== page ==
Revival comes slowly to Dundalk

4 years after study, some lament delays

November 28, 2005|By JOE NAWROZKI | JOE NAWROZKI,SUN REPORTER

Four years ago, Dundalk sat down and did some serious dreaming.

Residents from neighborhoods such as Turners Station and Dun-Logan joined forces with a team of national experts to craft a blueprint for the redevelopment of a struggling working-class community.

The collaboration produced sparkling possibilities: uniting Baltimore County with Baltimore City via a streetscaped Dundalk Avenue and water taxis; a walking trail showcasing Dundalk's history in steel, aviation and shipbuilding; and a marina district, sports facility and hotel.

Today, county officials will break ground on the long-awaited, $2.3 million streetscape for the community's main boulevard. But many of the other projects envisioned by the Urban Development Assistance Team remain on the drawing board, and some in Dundalk say the area is still waiting for its piece of eastern Baltimore County's revitalization.

"`Nothing has happened' - I grow weary of telling that to my constituents in Dundalk," said Del. Joseph J. "Sonny" Minnick, a Democrat who is chairman of the county House delegation. "It's always `Something is in the works' in my district while development projects have exploded in Essex and Middle River."

Carolyn Jones, leader of an umbrella organization representing 15 neighborhood groups, agreed.

"The perception here is that county officials are our version of Nero - fiddling while Rome burns," said Jones, president of the Greater Dundalk Alliance. "Since the UDAT study, absolutely nothing of substance has happened. Those promises have not developed."

A spokesman for County Executive James T. Smith Jr. said Smith "recognizes the importance of the renaissance of Dundalk, places a high priority on it. ... We understand people wanting things to happen faster."

The spokesman, Donald I. Mohler, said Smith is particularly frustrated about efforts to revitalize the Yorkway corridor, an area that suffers from poverty and crime. The UDAT plan called for the World War II-era rental properties there to be replaced by new housing. But the more than 50 properties in Yorkway have 16 individual owners, making the problem difficult to resolve.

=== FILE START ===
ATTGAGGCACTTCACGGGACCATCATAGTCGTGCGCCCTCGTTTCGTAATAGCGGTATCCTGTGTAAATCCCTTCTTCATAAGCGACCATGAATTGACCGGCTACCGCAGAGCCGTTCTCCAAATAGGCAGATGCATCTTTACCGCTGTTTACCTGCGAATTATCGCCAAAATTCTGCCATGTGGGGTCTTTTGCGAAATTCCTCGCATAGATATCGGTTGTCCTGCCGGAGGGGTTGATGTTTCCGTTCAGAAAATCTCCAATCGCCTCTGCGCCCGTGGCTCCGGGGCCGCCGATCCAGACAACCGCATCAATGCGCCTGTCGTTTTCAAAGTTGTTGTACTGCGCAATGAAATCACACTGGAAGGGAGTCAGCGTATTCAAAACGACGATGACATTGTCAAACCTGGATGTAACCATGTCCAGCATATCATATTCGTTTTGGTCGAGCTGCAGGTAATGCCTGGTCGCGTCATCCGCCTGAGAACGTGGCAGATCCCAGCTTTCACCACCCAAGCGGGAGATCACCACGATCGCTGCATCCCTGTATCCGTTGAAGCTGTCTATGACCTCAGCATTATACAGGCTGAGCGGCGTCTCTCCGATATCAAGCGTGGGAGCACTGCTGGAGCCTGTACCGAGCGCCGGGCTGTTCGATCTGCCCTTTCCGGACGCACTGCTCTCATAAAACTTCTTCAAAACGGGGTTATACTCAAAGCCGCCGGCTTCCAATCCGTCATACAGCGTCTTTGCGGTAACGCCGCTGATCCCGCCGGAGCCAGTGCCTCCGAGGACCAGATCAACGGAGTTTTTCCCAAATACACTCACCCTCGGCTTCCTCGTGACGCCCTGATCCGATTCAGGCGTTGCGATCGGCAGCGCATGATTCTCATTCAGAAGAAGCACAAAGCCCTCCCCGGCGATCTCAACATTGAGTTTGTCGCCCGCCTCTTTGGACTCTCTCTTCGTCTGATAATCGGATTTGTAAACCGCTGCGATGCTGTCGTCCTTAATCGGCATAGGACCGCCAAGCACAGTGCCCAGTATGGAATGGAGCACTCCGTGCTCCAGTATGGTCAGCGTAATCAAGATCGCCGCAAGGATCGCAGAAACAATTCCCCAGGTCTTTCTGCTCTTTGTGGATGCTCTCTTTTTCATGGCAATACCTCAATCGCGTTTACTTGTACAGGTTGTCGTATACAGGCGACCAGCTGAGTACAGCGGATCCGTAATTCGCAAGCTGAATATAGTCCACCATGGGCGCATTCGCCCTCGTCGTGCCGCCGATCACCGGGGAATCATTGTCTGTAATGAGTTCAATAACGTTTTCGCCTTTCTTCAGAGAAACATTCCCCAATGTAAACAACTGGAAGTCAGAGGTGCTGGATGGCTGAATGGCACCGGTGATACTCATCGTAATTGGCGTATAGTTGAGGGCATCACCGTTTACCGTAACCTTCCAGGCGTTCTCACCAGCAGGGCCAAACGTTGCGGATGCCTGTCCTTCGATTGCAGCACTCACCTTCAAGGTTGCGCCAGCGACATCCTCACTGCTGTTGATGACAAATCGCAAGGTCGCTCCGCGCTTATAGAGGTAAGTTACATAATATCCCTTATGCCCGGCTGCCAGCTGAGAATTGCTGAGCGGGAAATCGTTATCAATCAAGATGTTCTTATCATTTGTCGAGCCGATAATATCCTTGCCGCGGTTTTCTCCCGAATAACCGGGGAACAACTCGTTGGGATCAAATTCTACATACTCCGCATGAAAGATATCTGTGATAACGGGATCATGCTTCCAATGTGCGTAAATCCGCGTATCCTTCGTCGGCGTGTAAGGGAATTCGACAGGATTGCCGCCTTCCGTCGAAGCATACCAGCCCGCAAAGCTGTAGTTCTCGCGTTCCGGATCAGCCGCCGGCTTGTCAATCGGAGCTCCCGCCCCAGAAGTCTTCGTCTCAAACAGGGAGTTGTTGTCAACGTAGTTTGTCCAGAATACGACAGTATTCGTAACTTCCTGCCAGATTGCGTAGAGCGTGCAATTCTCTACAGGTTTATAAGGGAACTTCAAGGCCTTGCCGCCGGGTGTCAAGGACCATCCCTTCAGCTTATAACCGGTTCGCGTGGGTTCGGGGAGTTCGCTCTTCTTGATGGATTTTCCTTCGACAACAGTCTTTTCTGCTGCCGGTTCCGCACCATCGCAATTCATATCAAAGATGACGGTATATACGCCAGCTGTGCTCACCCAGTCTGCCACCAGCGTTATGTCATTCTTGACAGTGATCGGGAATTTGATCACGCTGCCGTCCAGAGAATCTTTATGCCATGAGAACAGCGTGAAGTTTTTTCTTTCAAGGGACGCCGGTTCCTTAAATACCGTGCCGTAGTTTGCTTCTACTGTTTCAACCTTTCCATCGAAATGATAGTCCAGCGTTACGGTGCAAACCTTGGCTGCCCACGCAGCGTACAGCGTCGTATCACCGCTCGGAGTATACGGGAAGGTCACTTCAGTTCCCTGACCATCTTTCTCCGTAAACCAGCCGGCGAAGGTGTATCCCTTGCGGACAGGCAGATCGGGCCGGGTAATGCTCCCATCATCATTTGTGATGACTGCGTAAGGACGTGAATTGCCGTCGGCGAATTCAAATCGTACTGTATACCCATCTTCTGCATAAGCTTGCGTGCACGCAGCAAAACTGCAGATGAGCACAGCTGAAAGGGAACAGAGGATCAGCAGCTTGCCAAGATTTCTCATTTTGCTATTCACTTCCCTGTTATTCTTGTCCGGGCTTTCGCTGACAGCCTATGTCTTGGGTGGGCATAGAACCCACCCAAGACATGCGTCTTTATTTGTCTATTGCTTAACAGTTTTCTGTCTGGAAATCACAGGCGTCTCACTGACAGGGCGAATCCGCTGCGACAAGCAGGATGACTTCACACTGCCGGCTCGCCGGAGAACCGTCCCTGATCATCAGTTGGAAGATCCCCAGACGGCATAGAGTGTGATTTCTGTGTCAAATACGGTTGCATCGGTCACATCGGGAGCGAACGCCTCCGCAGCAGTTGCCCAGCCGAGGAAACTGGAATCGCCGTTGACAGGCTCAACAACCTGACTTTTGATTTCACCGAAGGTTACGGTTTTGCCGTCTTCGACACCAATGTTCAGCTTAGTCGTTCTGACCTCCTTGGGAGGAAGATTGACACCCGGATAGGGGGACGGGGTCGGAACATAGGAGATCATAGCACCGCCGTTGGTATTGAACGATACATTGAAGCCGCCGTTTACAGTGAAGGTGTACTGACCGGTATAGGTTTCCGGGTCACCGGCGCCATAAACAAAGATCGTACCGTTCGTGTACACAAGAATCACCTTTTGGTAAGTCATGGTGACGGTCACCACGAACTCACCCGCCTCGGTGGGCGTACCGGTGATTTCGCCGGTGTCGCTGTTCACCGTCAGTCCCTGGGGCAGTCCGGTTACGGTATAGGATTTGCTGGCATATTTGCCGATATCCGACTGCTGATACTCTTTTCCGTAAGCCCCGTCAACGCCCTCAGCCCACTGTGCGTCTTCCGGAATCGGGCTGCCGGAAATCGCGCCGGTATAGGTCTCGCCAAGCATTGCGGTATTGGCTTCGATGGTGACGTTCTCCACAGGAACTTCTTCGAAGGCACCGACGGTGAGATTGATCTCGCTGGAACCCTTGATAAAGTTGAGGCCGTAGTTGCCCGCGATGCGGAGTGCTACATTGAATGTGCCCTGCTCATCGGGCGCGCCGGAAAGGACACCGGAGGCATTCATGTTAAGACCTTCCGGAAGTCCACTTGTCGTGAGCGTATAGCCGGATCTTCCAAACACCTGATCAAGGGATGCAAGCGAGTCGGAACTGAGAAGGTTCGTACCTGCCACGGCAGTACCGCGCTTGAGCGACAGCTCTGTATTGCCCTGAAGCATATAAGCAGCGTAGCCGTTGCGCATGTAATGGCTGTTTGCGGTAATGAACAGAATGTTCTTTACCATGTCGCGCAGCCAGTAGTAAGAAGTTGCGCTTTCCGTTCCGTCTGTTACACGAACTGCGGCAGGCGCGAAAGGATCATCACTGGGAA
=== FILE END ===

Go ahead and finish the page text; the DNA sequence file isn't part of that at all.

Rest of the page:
"The executive is frustrated that the process is taking so long," said Mohler.

County Councilman John Olszewski Sr. said that about $130 million - about $100 million in private funds and the remainder in county and state monies - has been spent on or dedicated to improving Dundalk. The money, he said, is going toward infrastructure such as sidewalks and curbs, community centers, a new park, traffic enhancements and planned housing developments near Bear Creek.

Cove Point Apartments, a new four-story residence for active seniors, opened in September on Peninsula Expressway.

"I can't fathom how anyone can say we have not paid attention to Dundalk," Olszewski said.

With county government encouraging a grass-roots approach, the UDAT team of planners and designers huddled for a week in 2001 with neighborhood leaders in a local church hall. Their vision: an ambitious revitalization based on the area's rich history, a place that would attract young homeowners.

Among the ideas adopted in Dundalk were a Technology Trail from Heritage Park to the water, featuring a museum and open-air exhibits of aircraft and symbols of Dundalk's steel-making past, such as huge steam pipes, giant gears and ore carts. There were plans for "Key Quay," a marina district that would include an amateur sports center, a cruise ship terminal, a hotel and a park.

Turners Station, Dundalk's historically black enclave, would have a new gateway, featuring a traffic roundabout and a lighthouse motif. Water taxis could link the Inner Harbor and Canton in the city with Dundalk's waterfront.

Dundalk Village Center, designed in 1918 by Frederick Law Olmstead Jr. and seen as the symbolic heart of the community, would be reinvigorated with new shops and lofts. And the Yorkway corridor would be redeveloped.

Hopes soared then because UDAT teams have for decades been coming up with recommendations that lead to the revitalization of communities across the country. But some Dundalk residents say they are particularly frustrated that these ideas have not become reality.

They see the strides being made in nearby Essex and Middle River, where a Community Conservation plan was adopted in 1995 and a separate UDAT team formed a plan in 2003.

In June, residents and business leaders agreed to a new housing complex on the site of the Kingsley Park Apartments, a crime-ridden property in Essex. Another troubled site in Essex, Riverdale Apartments, was razed in 2002 and a housing development called WaterView was built.

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